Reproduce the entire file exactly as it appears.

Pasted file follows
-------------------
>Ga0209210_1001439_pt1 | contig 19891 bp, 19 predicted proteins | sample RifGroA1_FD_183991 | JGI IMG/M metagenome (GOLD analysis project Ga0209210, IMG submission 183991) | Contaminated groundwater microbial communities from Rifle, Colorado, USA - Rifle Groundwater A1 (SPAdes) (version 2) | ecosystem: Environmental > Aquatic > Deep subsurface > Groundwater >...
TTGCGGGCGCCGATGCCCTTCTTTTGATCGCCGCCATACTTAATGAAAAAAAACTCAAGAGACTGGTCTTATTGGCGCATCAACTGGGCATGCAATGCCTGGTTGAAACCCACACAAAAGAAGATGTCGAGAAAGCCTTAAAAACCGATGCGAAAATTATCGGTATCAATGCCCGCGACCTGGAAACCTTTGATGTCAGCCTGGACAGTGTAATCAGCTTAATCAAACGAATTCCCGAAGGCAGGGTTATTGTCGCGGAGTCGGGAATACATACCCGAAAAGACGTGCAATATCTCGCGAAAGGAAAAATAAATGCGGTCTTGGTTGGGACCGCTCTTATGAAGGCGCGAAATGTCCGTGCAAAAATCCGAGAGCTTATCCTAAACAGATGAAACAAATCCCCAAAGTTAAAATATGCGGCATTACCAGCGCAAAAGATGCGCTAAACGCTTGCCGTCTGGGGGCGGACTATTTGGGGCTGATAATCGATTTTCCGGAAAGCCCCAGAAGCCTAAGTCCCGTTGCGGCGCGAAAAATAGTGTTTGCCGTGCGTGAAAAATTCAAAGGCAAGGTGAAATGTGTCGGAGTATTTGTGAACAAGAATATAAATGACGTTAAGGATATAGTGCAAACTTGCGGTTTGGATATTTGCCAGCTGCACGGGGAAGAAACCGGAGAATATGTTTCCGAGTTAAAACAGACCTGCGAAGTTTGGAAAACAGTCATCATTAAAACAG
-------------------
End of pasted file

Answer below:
>Ga0209210_1001439_pt1 | contig 19891 bp, 19 predicted proteins | sample RifGroA1_FD_183991 | JGI IMG/M metagenome (GOLD analysis project Ga0209210, IMG submission 183991) | Contaminated groundwater microbial communities from Rifle, Colorado, USA - Rifle Groundwater A1 (SPAdes) (version 2) | ecosystem: Environmental > Aquatic > Deep subsurface > Groundwater >...
TTGCGGGCGCCGATGCCCTTCTTTTGATCGCCGCCATACTTAATGAAAAAAAACTCAAGAGACTGGTCTTATTGGCGCATCAACTGGGCATGCAATGCCTGGTTGAAACCCACACAAAAGAAGATGTCGAGAAAGCCTTAAAAACCGATGCGAAAATTATCGGTATCAATGCCCGCGACCTGGAAACCTTTGATGTCAGCCTGGACAGTGTAATCAGCTTAATCAAACGAATTCCCGAAGGCAGGGTTATTGTCGCGGAGTCGGGAATACATACCCGAAAAGACGTGCAATATCTCGCGAAAGGAAAAATAAATGCGGTCTTGGTTGGGACCGCTCTTATGAAGGCGCGAAATGTCCGTGCAAAAATCCGAGAGCTTATCCTAAACAGATGAAACAAATCCCCAAAGTTAAAATATGCGGCATTACCAGCGCAAAAGATGCGCTAAACGCTTGCCGTCTGGGGGCGGACTATTTGGGGCTGATAATCGATTTTCCGGAAAGCCCCAGAAGCCTAAGTCCCGTTGCGGCGCGAAAAATAGTGTTTGCCGTGCGTGAAAAATTCAAAGGCAAGGTGAAATGTGTCGGAGTATTTGTGAACAAGAATATAAATGACGTTAAGGATATAGTGCAAACTTGCGGTTTGGATATTTGCCAGCTGCACGGGGAAGAAACCGGAGAATATGTTTCCGAGTTAAAACAGACCTGCGAAGTTTGGAAAACAGTCATCATTAAAACAG